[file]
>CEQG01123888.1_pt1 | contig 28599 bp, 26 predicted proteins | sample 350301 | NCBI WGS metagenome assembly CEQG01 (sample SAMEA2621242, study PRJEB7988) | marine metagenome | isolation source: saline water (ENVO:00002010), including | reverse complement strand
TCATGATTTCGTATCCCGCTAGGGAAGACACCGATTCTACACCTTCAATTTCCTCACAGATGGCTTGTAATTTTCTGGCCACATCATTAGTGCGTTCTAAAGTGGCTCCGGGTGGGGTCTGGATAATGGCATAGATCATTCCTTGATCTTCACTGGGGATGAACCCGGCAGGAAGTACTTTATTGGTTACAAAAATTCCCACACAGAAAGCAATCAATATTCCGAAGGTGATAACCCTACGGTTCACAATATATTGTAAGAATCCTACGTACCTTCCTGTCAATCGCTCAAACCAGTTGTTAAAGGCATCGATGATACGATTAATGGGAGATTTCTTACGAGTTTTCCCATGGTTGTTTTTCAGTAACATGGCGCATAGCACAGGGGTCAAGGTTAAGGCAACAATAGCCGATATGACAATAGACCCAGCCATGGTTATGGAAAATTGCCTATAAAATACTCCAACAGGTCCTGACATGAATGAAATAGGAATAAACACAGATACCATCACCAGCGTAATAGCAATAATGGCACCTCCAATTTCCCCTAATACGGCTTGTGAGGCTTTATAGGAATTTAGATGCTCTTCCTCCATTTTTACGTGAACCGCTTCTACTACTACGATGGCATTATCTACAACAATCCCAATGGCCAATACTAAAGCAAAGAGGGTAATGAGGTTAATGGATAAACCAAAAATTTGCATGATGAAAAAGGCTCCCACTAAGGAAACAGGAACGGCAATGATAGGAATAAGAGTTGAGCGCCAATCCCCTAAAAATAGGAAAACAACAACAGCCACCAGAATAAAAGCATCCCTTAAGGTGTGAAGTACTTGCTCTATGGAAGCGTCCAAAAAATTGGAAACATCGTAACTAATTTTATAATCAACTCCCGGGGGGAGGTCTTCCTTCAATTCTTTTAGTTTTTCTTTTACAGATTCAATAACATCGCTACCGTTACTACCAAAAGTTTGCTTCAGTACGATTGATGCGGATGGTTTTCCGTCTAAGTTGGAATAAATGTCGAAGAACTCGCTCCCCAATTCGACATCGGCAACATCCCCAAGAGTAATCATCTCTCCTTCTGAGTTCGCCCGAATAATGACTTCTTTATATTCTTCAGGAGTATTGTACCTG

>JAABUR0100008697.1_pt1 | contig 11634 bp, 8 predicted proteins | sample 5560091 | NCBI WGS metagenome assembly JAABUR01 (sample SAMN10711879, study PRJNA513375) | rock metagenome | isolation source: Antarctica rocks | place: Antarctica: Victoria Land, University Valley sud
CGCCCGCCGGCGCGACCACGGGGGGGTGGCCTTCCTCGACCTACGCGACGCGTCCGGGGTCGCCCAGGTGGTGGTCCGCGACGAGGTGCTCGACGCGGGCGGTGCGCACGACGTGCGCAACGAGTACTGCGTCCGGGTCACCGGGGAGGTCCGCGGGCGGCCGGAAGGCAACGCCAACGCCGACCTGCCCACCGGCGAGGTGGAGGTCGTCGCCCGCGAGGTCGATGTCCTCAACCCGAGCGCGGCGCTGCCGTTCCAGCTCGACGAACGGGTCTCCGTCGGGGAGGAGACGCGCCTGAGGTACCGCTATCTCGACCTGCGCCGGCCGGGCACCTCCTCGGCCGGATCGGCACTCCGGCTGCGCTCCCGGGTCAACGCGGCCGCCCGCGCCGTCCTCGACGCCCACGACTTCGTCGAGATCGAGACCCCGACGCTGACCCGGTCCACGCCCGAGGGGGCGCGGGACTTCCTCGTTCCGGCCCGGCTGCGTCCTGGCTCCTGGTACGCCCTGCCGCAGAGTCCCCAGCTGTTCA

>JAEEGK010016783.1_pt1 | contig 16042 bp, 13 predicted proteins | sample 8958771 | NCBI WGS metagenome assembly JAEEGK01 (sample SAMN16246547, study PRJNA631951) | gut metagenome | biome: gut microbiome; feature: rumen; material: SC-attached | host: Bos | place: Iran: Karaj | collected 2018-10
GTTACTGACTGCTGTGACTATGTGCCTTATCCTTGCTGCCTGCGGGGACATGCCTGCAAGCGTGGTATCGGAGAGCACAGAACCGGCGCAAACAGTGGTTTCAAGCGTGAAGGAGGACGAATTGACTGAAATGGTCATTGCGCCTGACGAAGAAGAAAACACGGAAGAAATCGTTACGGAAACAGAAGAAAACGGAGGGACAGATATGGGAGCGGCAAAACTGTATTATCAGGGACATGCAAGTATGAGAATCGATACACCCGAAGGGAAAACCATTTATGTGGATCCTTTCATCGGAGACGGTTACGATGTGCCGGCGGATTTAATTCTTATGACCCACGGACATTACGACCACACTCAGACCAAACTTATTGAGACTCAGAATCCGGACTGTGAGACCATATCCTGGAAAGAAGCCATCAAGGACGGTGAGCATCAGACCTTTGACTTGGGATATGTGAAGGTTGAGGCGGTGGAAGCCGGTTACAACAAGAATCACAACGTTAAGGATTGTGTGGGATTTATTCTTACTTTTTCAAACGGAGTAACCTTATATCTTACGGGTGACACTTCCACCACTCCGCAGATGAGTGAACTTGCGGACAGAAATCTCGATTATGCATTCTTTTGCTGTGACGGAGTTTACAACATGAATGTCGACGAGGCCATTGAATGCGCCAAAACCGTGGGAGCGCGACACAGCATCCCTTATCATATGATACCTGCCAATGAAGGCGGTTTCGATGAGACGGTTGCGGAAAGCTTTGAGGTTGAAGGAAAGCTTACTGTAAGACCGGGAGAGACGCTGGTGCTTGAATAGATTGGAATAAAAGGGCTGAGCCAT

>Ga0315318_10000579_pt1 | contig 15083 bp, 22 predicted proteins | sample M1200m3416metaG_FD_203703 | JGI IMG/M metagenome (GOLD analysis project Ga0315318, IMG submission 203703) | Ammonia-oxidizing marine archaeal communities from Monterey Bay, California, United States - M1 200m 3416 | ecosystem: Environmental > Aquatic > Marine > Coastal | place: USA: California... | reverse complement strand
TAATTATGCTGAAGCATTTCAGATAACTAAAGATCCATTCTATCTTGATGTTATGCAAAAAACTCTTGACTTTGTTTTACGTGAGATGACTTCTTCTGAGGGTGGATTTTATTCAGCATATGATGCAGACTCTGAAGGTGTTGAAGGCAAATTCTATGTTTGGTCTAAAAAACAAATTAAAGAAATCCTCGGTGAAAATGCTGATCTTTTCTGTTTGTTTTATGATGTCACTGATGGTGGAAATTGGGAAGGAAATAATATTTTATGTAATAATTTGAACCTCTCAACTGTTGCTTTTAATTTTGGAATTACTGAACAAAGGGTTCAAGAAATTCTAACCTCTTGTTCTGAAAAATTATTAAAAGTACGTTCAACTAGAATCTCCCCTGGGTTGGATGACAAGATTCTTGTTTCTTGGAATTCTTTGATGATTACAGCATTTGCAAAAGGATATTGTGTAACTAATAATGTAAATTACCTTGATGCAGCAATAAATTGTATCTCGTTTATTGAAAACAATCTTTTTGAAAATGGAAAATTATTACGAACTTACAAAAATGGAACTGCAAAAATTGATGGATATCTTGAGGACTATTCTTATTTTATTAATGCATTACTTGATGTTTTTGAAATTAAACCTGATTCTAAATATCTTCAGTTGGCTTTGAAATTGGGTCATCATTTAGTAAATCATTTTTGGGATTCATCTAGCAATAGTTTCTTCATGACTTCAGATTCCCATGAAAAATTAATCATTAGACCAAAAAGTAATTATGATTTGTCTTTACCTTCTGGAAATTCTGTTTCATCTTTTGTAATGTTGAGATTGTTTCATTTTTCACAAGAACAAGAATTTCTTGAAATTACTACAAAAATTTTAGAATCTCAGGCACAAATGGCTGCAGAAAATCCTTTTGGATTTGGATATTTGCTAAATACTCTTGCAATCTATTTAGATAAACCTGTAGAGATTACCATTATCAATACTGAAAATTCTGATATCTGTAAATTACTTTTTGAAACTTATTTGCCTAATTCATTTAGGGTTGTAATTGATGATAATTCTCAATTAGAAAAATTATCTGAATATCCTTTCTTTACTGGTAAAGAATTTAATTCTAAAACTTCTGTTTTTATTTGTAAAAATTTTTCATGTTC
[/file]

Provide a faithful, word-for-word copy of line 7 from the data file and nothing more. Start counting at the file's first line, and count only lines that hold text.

>Ga0315318_10000579_pt1 | contig 15083 bp, 22 predicted proteins | sample M1200m3416metaG_FD_203703 | JGI IMG/M metagenome (GOLD analysis project Ga0315318, IMG submission 203703) | Ammonia-oxidizing marine archaeal communities from Monterey Bay, California, United States - M1 200m 3416 | ecosystem: Environmental > Aquatic > Marine > Coastal | place: USA: California... | reverse complement strand